Searching for both Traditional and La Alta Cocina in Mexico City
On my last few trips to Mexico City, I've been trying the various restaurants that have taken traditional ingredients and recipes and "upscaled" them. I've seen this type of Mexican food referred to as "Nueva Cocina Mexica" or "La Alta Cocina."
So far, my favorite of these restaurants has been Aguila y Sol, but I've also enjoyed Pujol, and Izote (more traditional). Are there any that I've been missing? I heard that there's a place called Alkimia which is very innovative, but I can't seem to find out where it's located
On a more traditional bent, I've had fantastic meals at La Valentina and Villa Maria and have been told I need to try Hacienda de los Morales.
I'm always looking to try new places and will be in the D.F. next week, so any additional restaurants that you would suggest, based on the above, would be greatly appreciated.
Keith... I like Los Girasoles (near the Zocalo) better than Izote. http://www.restaurantelosgirasoles.com/
Los Danzantes is a great place in Coyoacan: http://www.losdanzantes.com/eng/home.htm
Al Vino in the Las Brisas Hotel has a great Wine Pairing
The sheek Solea with its fusion cusine http://www.soleamexico.com/
Oh my God, run, do not walk, to Alkimia. It was far and away the absolute BEST meal I had in D.F.
What you need to know about Alkimia is that it is the restaurant attached to the Centro Culinario, which is a culinary school that would be the equivalent of the CIA here in the States. There is also a catering branch called Ambrosia. Ask and ye shall receive -- here is the address:
Av. San Jeronimo 243
Colonia Jardines del Pedregal
Googling for Alkimia will not work, you have to Google for El Centro Culinario in D.F., and even at that you'll have to wade through a number of bogus hits, and it will help if you can read more than a little Spanish. I think you can also find it by Googling for Ambrosia Catering in D.F. as well, but there is not a lot on-line regarding Alkimia.
I will verify that it is terribly creative and it can do that because, in part, it is a teaching institution and has funding to support the innovation. Some of the dishes I remember (it's been nearly a year) were a remarkable deconstructed swordfish ceviche, a marvelous rendition of tuna tartare and aperfectly done seafood risotto for starters.
The soup course brought forth a deliciously light sopa de tortilla which looked deceptively dull and bland when the dish was first put in front of us, but once the chicken stock was poured over the soup plate contents the whole thing just sang. It was spare and lean but the flavors were powerful and bold. Someone had a wonderful ravioli concotion. But by far the favorite dish at the table for this course was the Sopa de Espuma de Foie Gras (Foie Gras Foam Soup). A large and impossibly light noisette of foie foam arrived nestled into a very white soup dish. Beef broth was slowly poured over it from a silver pitcher. This is probably one of the most decadently delicious dishes I have ever eaten; enough to possibly make me want to write bad checks.
I remember that our entrees included duck, venison, tuna, beef and I think a shellfish (shrimp?). It was hard to say that one was better than the other as they were all stellar, but I think the venison and the duck probably were a smidge better than the others. Dessert was the weakest course and I don't remember much about them other than that they were mostly ice cream or mousse based. The one that did stand out was the chocolate mousse served in a brandy snifter with a bunch of tiny, thin churros sticking out of it; giving it much the appearance of being Medusas head.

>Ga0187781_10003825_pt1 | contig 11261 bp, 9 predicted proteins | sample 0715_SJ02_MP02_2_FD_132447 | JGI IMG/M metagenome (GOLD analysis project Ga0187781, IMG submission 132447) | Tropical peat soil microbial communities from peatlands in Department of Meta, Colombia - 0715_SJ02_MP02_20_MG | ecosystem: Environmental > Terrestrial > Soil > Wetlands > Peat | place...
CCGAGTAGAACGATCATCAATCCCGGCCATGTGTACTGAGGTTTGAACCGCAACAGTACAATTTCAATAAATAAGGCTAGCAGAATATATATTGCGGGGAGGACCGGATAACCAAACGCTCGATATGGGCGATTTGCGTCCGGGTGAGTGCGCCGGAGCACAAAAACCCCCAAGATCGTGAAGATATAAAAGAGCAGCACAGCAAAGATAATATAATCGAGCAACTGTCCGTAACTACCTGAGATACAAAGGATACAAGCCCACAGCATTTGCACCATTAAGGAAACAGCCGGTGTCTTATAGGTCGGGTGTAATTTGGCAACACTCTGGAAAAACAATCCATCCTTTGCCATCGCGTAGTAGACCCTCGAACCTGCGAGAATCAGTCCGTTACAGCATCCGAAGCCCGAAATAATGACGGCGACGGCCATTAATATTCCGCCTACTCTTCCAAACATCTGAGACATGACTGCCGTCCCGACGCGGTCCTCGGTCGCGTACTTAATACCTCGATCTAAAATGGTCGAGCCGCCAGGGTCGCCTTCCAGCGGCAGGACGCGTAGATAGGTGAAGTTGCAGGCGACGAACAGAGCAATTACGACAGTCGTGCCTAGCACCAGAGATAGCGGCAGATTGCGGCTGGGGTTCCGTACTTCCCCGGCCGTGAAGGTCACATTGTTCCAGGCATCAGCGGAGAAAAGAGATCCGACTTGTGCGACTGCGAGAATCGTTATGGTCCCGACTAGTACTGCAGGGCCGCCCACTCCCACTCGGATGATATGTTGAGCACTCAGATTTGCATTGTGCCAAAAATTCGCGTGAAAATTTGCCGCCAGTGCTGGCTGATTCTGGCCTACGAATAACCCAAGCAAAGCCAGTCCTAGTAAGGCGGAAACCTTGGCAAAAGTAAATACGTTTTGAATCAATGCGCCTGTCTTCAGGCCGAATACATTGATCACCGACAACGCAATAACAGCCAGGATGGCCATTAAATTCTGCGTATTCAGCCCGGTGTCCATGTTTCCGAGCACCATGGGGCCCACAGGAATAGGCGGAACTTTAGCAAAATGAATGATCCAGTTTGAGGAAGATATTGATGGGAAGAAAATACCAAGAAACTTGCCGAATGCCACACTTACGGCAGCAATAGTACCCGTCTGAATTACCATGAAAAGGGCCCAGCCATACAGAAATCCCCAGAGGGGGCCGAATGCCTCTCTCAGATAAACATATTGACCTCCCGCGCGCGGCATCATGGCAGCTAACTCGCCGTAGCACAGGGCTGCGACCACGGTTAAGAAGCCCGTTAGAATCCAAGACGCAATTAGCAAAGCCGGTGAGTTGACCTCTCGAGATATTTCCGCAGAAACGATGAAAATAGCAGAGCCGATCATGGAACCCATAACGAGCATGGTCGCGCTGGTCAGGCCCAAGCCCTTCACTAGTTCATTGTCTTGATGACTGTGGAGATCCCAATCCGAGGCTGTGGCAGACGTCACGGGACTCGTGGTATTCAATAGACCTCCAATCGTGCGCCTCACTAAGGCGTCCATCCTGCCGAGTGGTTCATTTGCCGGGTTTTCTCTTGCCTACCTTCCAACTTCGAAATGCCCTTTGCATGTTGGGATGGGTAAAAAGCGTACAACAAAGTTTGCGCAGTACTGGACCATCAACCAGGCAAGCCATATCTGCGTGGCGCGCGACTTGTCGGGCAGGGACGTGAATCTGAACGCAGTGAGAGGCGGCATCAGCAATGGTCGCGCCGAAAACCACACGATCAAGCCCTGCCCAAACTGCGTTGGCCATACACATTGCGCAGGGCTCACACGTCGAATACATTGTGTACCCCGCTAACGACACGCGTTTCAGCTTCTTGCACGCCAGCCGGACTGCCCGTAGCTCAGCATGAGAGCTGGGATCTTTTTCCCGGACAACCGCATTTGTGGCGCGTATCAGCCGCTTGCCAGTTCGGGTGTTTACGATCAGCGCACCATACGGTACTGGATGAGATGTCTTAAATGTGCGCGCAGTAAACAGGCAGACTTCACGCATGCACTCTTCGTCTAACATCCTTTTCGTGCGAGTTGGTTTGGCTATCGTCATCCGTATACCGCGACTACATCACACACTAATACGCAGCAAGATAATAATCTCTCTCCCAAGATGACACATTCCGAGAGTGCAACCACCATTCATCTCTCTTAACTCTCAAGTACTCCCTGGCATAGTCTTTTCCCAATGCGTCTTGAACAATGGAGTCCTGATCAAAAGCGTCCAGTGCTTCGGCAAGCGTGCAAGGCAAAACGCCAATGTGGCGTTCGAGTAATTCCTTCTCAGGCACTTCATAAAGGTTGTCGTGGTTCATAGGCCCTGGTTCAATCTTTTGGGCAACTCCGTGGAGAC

The cooking is sharp, crisp and beguiling. Traditional Mexican ingredients are given modern and contemporary treatments, and vice versa, non-traditional ingredients are prepared using more traditional methods. But it's more than just the food that really sets Alkimia apart in the innovation department. Their presentations are just spectacular and stop just short of going way, way, way over the top. There has been scrupulous attention paid to appearance, textures, colors, shapes and angles in addition to the basic flavor/taste and aroma. Oh, and don't pass up the bread basket, the bake shop for the culinary school is exquisite.
The Executive Chef for Centro Culinario is an alumnus of both El Bulli and Le Cirque in NYC and I believe there are several other El Bulli alumni on staff as well. The list of professional food organizations supporting El Centro Culinario is luminous.
Now, I found Alkimia because of Ricardo Munoz Zurita who is a Mexican chef in D.F. He is one of 7 or 8 certified master chefs in Mexico, has written some key cookbooks (all in Spanish) including the seminal Dicionario Enciclopedia de Gastranomia Mexicana (currently pending an English translation). Ricardo's own restaurant is called Cafe Azul y Oro and is located on the UNAM campus in the Cultural Complex above the bookstore. I know college campus food doesn't inspire much confidence given what many U.S. college serve, but this isn't your basic college cafeteria fare. Comdia is the meal to go for here, where you can have things like huitlacloche, enchiladas de jamaica and the best cup of chocolate imaginable. Ricardo has his chocolate blended to his specifications in Oaxaca in small batches. The crowd at comida trends towards a fashionable business crowd and when there are performances in any of the venues that are the Cultural Complex the crowd is monied and upscale, so the food served fits those criteria.
There is a guy named Nick who lives in D.F. and used to post on the old Chowhound, I dont' know if he's still around, but he's got a great list of places to try.
I also have the link for what is basically the web site for the Mexican Restaurant Association. It's at work, and I can post it tomorrow. There are 1,734 hits for restaurants in D.F., that should keep you busy, don't you think?